Center for Molecular Medicine Cologne

Data-driven characterisation of genetic variability in disease pathways and pesticide-induced nervous system disease

17/05/2024

The study highlights the importance of the integration of spatial and genetic data for the prediction of at-risk populations and the guidance of future research and policy. Publication in "Environ Health Perspect"

Pesticide association rules in the 10 high-probability and 10 low-probability states in 1992–2018. High-probability state indicates high disease occurrence and more SNP hits per pesticide per year, and low-probability state indicates low disease occurrence and fewer SNP hits per pesticide per year - https://doi.org/10.1289/EHP14108.

"Our findings support that pesticides contribute to nervous system disease, and we developed priority lists of SNPs, pesticides, and pathways for further study. This data-driven approach can be adapted to other chemicals, diseases, and locations to characterize differential population susceptibility to chemical exposures", Dr. Philipp Antczak (CMMC, University of Cologne); co-author of the study comments.

Chronic human diseases often result from interactions between genetics and environmental factors. There are numerous environmental factors that need to be considered and as such genome-wide association studies (GWAS) have rarely included such factors in their analyses. Environmental factors can range from an individual’s lifestyle to the geographic location in which they live, to all the chemicals and other stressors they are exposed as a result. This highly complex interplay between these factors and the underlying genetics presents a unique challenge, particular when considering, particularly, chemical risk assessment (RA).

Traditional RA approaches tend to evaluate chemicals on a one-by-one basis and follow a one-size-fits-all approach by utilizing arbitrary safety factors that aim to include all individuals. However, over the past several years, there has been a paradigm shift towards the inclusion of new approach methodologies, such as molecular characterizations and in-depth evaluations of chemical mixtures in these regulatory fields, with the objective of ensuring the safety of all individuals.

In a recently published study in Environ Health Perspect by Marissa B. Kosnik, Philipp Antczak and Peter Frantke presents a data-driven characterization of genetic variability in disease pathways and pesticide-induced nervous system disease in the United States population. The study is titled "Data-Driven Characterization of Genetic Variability in Disease Pathways and Pesticide-Induced Nervous System Disease in the United States Population (DOI: 10.1289/EHP14108)". The authors further developed a previously established framework for linking chemicals, single nucleotide polymorphisms (SNPs), and diseases. This framework employs a toxicity pathway-based approach to identify potential associations that extend beyond the information available in each of the datasets.To showcase its application, the authors focused on developing an understanding of the impacts of chemical pesticide use on common nervous system diseases like Alzheimer’s, multiple sclerosis, and Parkinson’s disease in the US.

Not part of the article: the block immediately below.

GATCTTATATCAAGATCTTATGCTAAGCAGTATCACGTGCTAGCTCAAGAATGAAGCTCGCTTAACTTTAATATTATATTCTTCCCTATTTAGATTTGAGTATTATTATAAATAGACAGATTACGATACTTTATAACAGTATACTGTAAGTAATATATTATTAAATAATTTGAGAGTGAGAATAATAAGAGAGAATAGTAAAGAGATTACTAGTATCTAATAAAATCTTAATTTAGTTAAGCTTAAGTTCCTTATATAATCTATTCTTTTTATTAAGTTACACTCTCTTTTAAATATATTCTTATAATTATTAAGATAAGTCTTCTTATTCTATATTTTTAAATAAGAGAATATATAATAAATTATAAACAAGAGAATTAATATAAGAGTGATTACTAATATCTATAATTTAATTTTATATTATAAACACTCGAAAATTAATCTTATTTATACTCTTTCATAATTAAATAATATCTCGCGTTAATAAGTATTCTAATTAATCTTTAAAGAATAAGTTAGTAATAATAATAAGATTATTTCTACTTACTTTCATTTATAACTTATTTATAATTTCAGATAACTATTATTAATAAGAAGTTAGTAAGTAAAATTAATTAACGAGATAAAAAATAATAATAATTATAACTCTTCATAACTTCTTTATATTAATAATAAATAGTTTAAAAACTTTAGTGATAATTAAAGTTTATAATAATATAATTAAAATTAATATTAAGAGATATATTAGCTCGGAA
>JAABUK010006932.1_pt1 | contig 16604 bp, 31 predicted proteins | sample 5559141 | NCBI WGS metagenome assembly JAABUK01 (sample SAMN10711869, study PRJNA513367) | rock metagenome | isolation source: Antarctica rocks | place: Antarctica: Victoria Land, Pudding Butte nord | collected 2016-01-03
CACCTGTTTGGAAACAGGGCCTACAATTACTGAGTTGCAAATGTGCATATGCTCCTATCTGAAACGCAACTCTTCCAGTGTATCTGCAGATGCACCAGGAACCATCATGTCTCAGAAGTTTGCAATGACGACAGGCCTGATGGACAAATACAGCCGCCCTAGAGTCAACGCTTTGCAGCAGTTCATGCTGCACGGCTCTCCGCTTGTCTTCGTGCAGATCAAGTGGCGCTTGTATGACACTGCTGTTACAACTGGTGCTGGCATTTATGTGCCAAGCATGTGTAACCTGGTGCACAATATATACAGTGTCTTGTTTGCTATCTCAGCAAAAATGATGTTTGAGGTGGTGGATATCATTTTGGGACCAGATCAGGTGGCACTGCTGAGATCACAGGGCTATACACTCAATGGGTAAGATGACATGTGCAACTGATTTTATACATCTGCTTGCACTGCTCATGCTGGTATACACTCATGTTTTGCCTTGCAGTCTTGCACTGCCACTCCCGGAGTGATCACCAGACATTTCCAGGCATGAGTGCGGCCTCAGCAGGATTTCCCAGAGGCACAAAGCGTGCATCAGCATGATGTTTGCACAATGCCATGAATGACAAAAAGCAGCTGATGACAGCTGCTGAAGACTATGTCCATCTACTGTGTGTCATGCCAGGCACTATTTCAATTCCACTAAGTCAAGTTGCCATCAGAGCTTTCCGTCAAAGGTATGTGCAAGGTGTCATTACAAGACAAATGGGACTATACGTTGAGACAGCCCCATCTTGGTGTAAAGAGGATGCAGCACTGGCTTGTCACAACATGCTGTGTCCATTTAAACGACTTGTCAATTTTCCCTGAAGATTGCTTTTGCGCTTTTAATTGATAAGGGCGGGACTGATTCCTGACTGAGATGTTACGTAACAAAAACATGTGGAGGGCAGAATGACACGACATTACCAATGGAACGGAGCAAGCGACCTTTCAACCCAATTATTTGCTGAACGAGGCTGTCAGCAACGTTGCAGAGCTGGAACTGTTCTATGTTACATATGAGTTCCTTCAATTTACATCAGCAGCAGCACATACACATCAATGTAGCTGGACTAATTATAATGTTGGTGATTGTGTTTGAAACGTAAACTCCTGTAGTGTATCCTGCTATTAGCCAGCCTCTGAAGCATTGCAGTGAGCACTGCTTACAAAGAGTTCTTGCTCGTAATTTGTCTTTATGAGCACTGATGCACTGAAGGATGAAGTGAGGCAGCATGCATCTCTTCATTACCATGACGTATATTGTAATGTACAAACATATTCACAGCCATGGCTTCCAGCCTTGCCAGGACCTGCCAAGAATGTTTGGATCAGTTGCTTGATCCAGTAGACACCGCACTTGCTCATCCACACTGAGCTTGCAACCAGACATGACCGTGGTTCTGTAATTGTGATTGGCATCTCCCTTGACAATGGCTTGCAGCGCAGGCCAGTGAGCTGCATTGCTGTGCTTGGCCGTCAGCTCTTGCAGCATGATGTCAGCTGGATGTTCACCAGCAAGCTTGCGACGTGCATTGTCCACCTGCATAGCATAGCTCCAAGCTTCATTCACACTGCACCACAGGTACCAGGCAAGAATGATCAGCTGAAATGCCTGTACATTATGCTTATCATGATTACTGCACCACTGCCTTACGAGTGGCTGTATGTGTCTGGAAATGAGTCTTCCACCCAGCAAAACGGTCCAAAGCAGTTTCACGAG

By creating these intricate associations, the authors were able to identify correlative links between pesticide use, and more specifically the variability of pesticides applied, and their impact on nervous system diseases, also considering potential differences in vulnerability in the human population toward these pesticides.

While the authors made it clear that their findings are preliminary and require further validation it highlights the power of data re-use and integration to assess human health in a wider context.

“Our models developed in this study focused on generating associations between human nervous system diseases and pesticide usage patterns in the United States. The results that there seems to be a clear correlation for several of these associations.With genetic data from each state, we could now develop an individual risk scores based on our research, which would provide individual risk profiles and potentially reduce the occurrence of these diseases.” says Dr. Philipp Antczak, co-authors of the study, who is leading a research group at the Center for Molecular Medicine Cologne (CMMC) at the University of Cologne.

The study underscores the significance of risk assessment in the context of a complex chemical environment and presents methodologies for the utilization of the extensive data that has already been collected. This can assist in developing a more comprehensive understanding of the interrelationship between the created environment and human health, which will be invaluable in ensuring healthy living for all.

Contact
Dr. Phillip Antczak
Center for Molecular Medicine Cologne - University of Cologne
pantczak[at]uni-koeln.de
 

Publication
Data-Driven Characterization of Genetic Variability in Disease Pathways and Pesticide-Induced Nervous System Disease in the United States Population -  Environ Health Perspect. 2024 May; 132(5): 057003. Published online 2024 May 16. doi: 10.1289/EHP14108

  • Marissa B. Kosnik- Quantitative Sustainability Assessment, Dept. of Environmental and Resource Engineering, Technical University of Denmark, Kgs. Lyngby, Denmark and Dept. of Environmental Toxicology, Swiss Federal Institute of Aquatic Science and Technology, Dübendorf, Switzerland
  • Philipp Antczak - Faculty of Medicine and Cologne University Hospital, Center for Molecular Medicine Cologne, University of Cologne, Cologne, Germany
  • Peter Fantke - Quantitative Sustainability Assessment, Dept. of Environmental and Resource Engineering, Technical University of Denmark, Kgs. Lyngby, Denmark